No, I’m not Korean and I’m not trying to be.

My upcoming year abroad at Yonsei University in Seoul, South Korea was a serendipitous series of events if anything. I was originally intending on studying abroad in Italy where I could study thousands of years of art, but here I am instead, a week and a half out before I board the Korean Air plane destined for Incheon International Airport. Thought I am very excited and I can’t wait to be in Korea, these feelings are muddled by anxious thoughts and worries of being a SE Asian in Korea.

The sad reality of growing up Asian-American in the United States is the unspoken existence of “East Asian Hegemony.” You can look up what those words mean if you don’t know them. But I can explain them to you through experiences and stories.

East Asian Hegemony is the model minority myth that applies to certain Asian communities disguising the high poverty and education inequality levels of other Asian communities. East Asian Hegemony is matters of mental health, intergenerational trauma, immigration, etc. going unaddressed by Asian-American activists, in favor of cries of lack of representation in mainstream American media. East Asian Hegemony is my people’s music, art, and culture being considered l*me (which is an ableist slur by the way and I’m only including it because of its prolific use in our society to deem them uncool) while other asian cultures are considered ‘trendy, cool, and interesting.’ East Asian Hegemony is actual East Asians telling me that I’m from the “shitty part of Asia” and that I’m too dark (when I’m actually pretty light skin) to be considered attractive.

The point of this is not to drive a wedge in the Asian-American community, but rather to highlight issues within our own communities that NEED to be address. Now how does this relate to me going abroad to Korea?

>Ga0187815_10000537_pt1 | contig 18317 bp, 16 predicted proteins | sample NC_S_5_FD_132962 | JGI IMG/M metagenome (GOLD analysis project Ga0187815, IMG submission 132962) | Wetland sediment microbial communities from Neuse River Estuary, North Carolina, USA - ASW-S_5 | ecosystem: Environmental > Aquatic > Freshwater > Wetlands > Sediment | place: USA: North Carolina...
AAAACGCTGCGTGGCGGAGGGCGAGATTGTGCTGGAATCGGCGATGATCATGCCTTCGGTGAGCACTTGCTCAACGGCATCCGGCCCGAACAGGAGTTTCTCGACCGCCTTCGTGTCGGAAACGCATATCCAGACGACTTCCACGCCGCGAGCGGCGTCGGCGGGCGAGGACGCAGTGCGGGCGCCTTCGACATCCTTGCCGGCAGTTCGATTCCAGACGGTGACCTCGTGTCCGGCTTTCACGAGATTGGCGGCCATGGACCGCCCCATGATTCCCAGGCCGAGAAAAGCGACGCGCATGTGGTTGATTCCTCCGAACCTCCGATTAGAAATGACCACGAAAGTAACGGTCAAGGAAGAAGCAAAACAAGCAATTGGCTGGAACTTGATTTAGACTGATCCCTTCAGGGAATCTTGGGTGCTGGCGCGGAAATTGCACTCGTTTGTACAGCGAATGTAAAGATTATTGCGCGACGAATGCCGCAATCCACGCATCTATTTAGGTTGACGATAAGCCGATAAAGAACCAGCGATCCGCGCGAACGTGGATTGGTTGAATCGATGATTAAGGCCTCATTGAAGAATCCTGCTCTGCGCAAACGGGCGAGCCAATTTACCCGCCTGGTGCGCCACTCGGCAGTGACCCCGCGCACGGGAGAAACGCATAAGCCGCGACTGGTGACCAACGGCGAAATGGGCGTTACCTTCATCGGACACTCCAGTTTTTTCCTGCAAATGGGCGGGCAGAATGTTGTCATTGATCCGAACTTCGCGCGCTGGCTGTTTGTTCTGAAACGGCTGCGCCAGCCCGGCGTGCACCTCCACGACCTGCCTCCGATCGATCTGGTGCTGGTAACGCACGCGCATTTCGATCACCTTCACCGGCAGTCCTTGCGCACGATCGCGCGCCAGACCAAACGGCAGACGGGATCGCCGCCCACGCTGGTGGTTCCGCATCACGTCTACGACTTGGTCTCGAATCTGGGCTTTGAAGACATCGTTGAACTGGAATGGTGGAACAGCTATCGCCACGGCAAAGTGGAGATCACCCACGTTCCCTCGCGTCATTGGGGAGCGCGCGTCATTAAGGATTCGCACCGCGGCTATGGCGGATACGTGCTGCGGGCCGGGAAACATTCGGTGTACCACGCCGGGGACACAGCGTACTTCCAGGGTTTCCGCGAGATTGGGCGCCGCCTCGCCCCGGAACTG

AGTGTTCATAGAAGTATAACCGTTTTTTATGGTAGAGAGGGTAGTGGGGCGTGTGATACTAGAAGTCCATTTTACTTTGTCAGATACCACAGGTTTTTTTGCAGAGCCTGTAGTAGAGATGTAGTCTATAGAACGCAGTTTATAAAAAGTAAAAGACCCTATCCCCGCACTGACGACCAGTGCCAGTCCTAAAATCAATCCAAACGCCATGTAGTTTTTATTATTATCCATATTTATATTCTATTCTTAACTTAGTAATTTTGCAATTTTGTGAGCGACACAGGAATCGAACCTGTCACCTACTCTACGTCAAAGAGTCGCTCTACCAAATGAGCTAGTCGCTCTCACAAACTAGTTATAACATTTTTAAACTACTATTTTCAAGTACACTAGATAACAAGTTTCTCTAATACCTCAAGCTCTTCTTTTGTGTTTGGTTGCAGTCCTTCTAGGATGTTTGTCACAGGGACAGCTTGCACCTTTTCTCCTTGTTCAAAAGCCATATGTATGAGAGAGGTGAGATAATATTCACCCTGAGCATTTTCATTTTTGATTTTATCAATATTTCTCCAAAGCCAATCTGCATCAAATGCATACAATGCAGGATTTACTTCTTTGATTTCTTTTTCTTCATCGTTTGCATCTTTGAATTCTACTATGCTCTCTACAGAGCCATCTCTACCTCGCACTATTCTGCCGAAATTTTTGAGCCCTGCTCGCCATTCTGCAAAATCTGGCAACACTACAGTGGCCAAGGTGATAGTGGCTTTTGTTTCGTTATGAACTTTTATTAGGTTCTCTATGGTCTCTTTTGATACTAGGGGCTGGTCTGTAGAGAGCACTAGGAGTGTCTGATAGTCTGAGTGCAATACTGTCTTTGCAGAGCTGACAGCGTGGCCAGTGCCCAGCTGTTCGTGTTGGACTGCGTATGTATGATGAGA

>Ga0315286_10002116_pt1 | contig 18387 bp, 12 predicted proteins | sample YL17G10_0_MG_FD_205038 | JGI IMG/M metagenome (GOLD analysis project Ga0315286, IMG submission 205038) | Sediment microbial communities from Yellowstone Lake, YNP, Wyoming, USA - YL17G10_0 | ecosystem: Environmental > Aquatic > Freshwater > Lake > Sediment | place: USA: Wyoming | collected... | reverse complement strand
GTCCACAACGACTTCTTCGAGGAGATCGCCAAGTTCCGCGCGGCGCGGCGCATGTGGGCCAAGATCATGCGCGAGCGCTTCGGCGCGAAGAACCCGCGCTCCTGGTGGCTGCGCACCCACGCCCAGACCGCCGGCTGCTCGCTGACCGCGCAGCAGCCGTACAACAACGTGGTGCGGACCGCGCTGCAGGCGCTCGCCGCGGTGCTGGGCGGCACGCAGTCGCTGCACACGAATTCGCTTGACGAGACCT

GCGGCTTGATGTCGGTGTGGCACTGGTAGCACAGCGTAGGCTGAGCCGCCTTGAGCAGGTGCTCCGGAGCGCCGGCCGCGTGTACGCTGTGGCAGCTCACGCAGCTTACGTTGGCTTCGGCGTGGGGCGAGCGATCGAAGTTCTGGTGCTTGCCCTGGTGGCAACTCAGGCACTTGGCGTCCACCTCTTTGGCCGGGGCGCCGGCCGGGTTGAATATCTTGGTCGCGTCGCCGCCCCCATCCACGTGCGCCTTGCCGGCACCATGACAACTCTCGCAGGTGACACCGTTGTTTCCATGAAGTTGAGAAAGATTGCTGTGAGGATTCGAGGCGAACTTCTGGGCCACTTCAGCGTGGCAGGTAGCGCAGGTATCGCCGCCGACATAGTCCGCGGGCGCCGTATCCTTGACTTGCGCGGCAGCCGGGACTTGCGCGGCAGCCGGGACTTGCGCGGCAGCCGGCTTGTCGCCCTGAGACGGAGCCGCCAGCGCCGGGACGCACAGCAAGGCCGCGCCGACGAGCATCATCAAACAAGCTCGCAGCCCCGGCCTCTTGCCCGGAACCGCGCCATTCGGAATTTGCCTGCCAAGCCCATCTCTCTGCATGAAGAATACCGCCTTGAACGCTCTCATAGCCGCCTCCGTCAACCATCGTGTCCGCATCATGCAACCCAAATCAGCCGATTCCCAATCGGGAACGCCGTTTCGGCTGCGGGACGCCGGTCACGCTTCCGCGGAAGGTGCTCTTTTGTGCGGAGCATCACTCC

Well I think at this point, we all know how popular K-Pop and the ‘Hallyu’ wave is in America. When BTS is the only thing anyone talks about, k-dramas are all the rage, Korean makeup and skincare is on everyone’s minds and inline shopping baskets. I will admit, I’m as much of a BTS stan as others, I grew up watching k-dramas, and I religious do my ten-step skincare routine every night, that isn’t the point.

The point is to draw the fact that people treat me very differently, first off because I’m asian, and second off because I’m not the ‘right’ kind of asian. These same issues manifest itself in different ways in Asia, specifically like colorism, and I would be lying if I said that I’m not worried about how I will be treated in Korea when people find out that I’m Vietnamese. But of course it goes without saying that people will be rude, assume awful stereotypes, and so on, everywhere, but I’m still here writing this blog post up aren’t I?

My childhood was tinged of feelings of shame, of not belonging, of being too ‘asian’ or not ‘asian enough,’ of playing into the idea that being Vietnamese isn’t cool but being Korean is. I’m fucking proud to be Vietnamese, and I love our food, our culture, our music (and if you haven’t given V-Pop a chance, then you’re hella missing out).

Many of the things that I now try my best to understand critically and holistically were things that I used to take great pleasure in actively doing and consuming, and in many ways I still do. But I can’t just pretend like a SE Asian-American like me as the same experiences as an East Asian-American. Because I don’t and it’s not fair to assume such just because we have the same shaped eyes and we all like eating rice using chopsticks. Not when I hear the inevitable disappointed sigh when I tell people that “no I am not Korean, I’m actually Vietnamese” and the conversation usually end up on the only thing people know about Vietnam which is “oh I love pho (pronounced foe).”

So to clarify my intents on going to Korea for a year for study abroad, no it’s not because I’m a Koreaboo, no it’s not because I want to meet BTS, and no it’s not because I’m trying to be Korean. Yes, I like Korean music, food, fashion, men, beauty, etc. but I’m honestly just trying to challenge myself and grow and thrive in a different environment.